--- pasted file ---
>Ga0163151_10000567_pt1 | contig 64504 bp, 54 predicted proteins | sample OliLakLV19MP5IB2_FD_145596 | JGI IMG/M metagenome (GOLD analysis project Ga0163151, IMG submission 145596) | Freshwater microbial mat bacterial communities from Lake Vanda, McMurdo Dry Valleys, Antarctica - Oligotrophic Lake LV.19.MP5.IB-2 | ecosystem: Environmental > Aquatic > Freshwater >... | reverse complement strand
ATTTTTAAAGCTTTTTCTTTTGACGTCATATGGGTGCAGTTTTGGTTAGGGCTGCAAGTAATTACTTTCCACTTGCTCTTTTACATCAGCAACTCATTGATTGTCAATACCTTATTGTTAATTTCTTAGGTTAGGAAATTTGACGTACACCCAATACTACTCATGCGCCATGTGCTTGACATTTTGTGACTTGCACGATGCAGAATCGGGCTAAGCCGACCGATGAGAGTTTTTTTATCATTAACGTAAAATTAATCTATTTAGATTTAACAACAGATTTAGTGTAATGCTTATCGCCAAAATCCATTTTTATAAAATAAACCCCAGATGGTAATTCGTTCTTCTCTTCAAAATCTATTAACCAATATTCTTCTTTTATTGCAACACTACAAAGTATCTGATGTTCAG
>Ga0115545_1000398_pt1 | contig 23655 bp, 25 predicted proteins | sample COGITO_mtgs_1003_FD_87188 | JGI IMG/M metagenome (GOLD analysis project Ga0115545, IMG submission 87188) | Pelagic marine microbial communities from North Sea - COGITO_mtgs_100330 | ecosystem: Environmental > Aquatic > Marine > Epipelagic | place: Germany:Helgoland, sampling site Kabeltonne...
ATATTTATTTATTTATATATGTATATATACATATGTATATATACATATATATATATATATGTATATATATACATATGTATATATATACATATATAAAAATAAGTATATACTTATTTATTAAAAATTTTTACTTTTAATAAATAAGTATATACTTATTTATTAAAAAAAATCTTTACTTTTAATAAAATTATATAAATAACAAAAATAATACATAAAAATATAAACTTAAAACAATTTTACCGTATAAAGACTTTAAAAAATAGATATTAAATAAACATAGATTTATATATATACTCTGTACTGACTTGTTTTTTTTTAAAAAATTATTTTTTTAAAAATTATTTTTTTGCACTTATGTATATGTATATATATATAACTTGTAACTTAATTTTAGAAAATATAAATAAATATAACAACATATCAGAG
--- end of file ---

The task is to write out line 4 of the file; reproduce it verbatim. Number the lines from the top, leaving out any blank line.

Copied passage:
ATATTTATTTATTTATATATGTATATATACATATGTATATATACATATATATATATATATGTATATATATACATATGTATATATATACATATATAAAAATAAGTATATACTTATTTATTAAAAATTTTTACTTTTAATAAATAAGTATATACTTATTTATTAAAAAAAATCTTTACTTTTAATAAAATTATATAAATAACAAAAATAATACATAAAAATATAAACTTAAAACAATTTTACCGTATAAAGACTTTAAAAAATAGATATTAAATAAACATAGATTTATATATATACTCTGTACTGACTTGTTTTTTTTTAAAAAATTATTTTTTTAAAAATTATTTTTTTGCACTTATGTATATGTATATATATATAACTTGTAACTTAATTTTAGAAAATATAAATAAATATAACAACATATCAGAG